Australia Won Fourth Test Match - Level Ashes series
Australia duly completed victory by an innings and 80 runs in the fourth Test at Headingley to level the Ashes series at 1-1 with one match remaining. England resumed in an impossible position, 261 runs behind and with only only five wickets left. And it looked like being a swift demise when James Anderson was caught at slip.
But Stuart Broad hit 10 fours in 61 and shared a pulsating 108 from 12.3 overs with Graeme Swann who fired 62, before Mitchell Johnson sealed it with 5-69. It had threatened to be England's worst defeat at home, but the partnership ended those fears and that record margin of an innings and 226 runs at the hands of the West Indies at Lord's in 1973 remains for a while longer at least. On the ground where Ian Botham inspired one of the greatest comebacks in 1981, there was a glorious hint, but inevitably no dramatic reverse in this match, as Australia took the series to a decider starting at The Oval on 20 August.
The deficit when Botham walked out at number seven 28 years ago was a mere 122, so the chances of Anderson, Prior and the bowlers compiling around 300 more than that to set Australia any sort of total were beyond even the imagination of the bookmakers. Still the opera singer performed "Jerusalem" on the playing area with admirable gusto as the players took the field, but perhaps "Things Can Only Get Better" or "Always Look on the Bright Side" would have been more appropriate. There was a healthy crowd in attendance too, some even brave enough to sport fancy dress, and one patriotic soul donning full English knight regalia.
Anderson at least extended the record for number of Test innings without a duck to 54, but the ball after doing so he gave comfortable catching practice to Ricky Ponting at second slip. Given that there is no guide as to how to bat when more than 250 behind and only Broad, Swann, Steve Harmison and Graham Onions remain, Prior played some stylish drives square of the wicket, before eventually fishing at one wide of off-stump that was magnificently scooped up by Brad Haddin, diving low to his right.
The four Australian seamers, none of whom had previously played at Headingley, complemented each other superbly during this match. After Stuart Clark and Peter Siddle did the damage in the first innings, it was Johnson and more significantly Ben Hilfenhaus who posed the greatest threat. Hilfenhaus continued to bowl accurately with just the right amount of movement to further expose frailties in the batsmen. But the next hour gave the crowd some fantastic entertainment in glorious Sunday morning sunshine as Broad and Swann adopted a positive approach.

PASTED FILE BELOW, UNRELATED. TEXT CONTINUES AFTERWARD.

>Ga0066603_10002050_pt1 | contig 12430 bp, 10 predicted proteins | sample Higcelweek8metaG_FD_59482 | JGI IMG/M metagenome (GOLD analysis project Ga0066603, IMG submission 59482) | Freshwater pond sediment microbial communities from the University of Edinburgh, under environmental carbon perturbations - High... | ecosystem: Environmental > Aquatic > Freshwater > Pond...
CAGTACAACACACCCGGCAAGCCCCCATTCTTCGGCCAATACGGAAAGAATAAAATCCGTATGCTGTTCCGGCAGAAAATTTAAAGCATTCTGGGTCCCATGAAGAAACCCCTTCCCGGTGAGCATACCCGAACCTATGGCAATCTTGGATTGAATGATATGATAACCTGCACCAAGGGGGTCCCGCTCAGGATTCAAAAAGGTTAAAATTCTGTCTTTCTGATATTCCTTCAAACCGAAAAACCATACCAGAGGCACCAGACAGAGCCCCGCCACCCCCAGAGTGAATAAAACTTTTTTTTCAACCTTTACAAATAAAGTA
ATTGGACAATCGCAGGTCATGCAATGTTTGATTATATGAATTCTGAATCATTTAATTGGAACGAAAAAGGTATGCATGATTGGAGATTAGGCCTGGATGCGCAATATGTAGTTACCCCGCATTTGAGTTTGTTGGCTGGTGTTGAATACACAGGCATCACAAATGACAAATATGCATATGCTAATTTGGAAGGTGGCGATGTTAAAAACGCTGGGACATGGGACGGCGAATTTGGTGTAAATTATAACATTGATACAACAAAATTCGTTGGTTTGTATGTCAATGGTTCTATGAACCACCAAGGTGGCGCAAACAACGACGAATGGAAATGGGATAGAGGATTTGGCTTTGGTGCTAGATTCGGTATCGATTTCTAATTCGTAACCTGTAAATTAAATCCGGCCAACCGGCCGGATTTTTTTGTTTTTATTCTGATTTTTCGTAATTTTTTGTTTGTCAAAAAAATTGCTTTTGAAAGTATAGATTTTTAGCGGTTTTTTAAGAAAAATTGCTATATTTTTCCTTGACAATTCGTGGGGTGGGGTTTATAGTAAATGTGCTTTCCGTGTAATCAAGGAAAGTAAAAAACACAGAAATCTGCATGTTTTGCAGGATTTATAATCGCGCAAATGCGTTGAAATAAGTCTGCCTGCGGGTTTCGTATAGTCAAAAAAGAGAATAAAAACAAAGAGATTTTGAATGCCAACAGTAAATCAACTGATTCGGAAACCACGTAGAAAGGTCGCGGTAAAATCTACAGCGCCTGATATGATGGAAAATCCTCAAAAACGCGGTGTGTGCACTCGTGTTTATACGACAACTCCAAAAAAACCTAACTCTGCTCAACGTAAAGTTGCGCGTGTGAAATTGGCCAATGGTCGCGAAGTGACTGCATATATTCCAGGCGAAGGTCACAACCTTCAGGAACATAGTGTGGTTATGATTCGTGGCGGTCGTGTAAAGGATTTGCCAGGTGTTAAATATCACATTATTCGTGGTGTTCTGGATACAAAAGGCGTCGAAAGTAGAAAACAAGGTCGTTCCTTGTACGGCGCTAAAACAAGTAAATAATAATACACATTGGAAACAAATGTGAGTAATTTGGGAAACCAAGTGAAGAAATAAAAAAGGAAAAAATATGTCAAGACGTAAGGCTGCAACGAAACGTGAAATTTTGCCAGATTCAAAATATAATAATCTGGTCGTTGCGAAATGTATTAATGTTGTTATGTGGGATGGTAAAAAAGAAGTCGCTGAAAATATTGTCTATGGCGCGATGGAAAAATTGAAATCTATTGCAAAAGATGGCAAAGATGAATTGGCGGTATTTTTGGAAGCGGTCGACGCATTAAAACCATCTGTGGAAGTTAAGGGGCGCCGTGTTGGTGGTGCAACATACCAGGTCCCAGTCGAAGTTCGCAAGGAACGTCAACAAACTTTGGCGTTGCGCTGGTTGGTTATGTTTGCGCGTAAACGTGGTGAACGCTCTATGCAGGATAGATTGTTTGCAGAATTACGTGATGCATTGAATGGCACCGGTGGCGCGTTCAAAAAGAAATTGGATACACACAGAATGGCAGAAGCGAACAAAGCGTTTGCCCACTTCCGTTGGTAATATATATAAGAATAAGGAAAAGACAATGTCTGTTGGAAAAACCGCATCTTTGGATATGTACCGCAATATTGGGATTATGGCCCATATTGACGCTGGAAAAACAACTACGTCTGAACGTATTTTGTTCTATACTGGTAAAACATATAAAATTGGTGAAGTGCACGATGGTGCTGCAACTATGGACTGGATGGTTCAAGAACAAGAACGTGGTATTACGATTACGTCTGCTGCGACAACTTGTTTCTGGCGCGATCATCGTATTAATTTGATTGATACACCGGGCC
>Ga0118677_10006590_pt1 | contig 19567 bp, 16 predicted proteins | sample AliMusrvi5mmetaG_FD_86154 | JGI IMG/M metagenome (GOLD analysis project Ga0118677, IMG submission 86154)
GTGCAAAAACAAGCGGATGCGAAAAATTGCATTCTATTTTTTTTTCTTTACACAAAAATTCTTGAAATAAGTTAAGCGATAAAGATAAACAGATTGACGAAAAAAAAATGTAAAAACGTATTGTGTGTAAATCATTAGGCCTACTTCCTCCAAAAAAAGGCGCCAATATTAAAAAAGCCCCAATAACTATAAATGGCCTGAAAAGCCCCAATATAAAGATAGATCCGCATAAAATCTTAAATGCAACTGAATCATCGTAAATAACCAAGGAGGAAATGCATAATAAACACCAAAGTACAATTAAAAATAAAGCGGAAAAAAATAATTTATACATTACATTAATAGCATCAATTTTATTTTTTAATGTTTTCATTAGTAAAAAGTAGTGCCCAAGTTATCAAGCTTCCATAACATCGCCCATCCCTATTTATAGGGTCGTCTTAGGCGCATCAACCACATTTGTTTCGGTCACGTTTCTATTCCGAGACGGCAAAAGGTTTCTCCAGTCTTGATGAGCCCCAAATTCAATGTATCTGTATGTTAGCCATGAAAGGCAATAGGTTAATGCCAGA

Having claimed Test-best bowling figures of 6-91 on Saturday, Broad spoke confidently about surpassing his highest score with the bat, 76 against South Africa at Lord's last year, and it looked as though he was heading for a remarkable maiden century. In one Clark over he thumped four fours to bring up the fifty partnership in 51 balls with Swann, and a magnificent drive on the up down the ground off Siddle recorded his fifth Test fifty from only 42 balls. If the tall, blonde left-hander bore a resemblance to Graham Dilley, who shared in the famous 1981 partnership, the right-handed Swann began to bat in the mentality of IT Botham himself with some bold full-blooded strokes in classic nothing-to-lose vein.
In a truly thrilling passage of play, 49 came in three overs and the crowd were delighted to have the opportunity to bait Clark, who took the badinage in commendable spirit when he returned to patrol the boundary. On 53 Broad was reprieved when Johnson backtracked from mid-off but could only push the ball over the ropes for four and the 100 partnership was soon recorded in a mere 73 balls. Groans rang out across the ground when Broad's hook was caught at deep square-leg, but Swann ensured that the fun did not end when he hooked - perhaps a little bit like Botham in his 1981 century at Old Trafford - whilst not looking at the ball. It sailed for six and signalled his second Test fifty.
Against all the odds, England made it to lunch, when they were given a standing ovation by a crowd delightfully surprised to have some live action to watch in the afternoon, and having savoured a session in which 163 were scored in 24 overs. But soon after the interval Swann was given out caught behind chasing a wide one and Johnson confirmed his return to form by shattering the stumps of Graham Onions, leaving everything to play for in south London.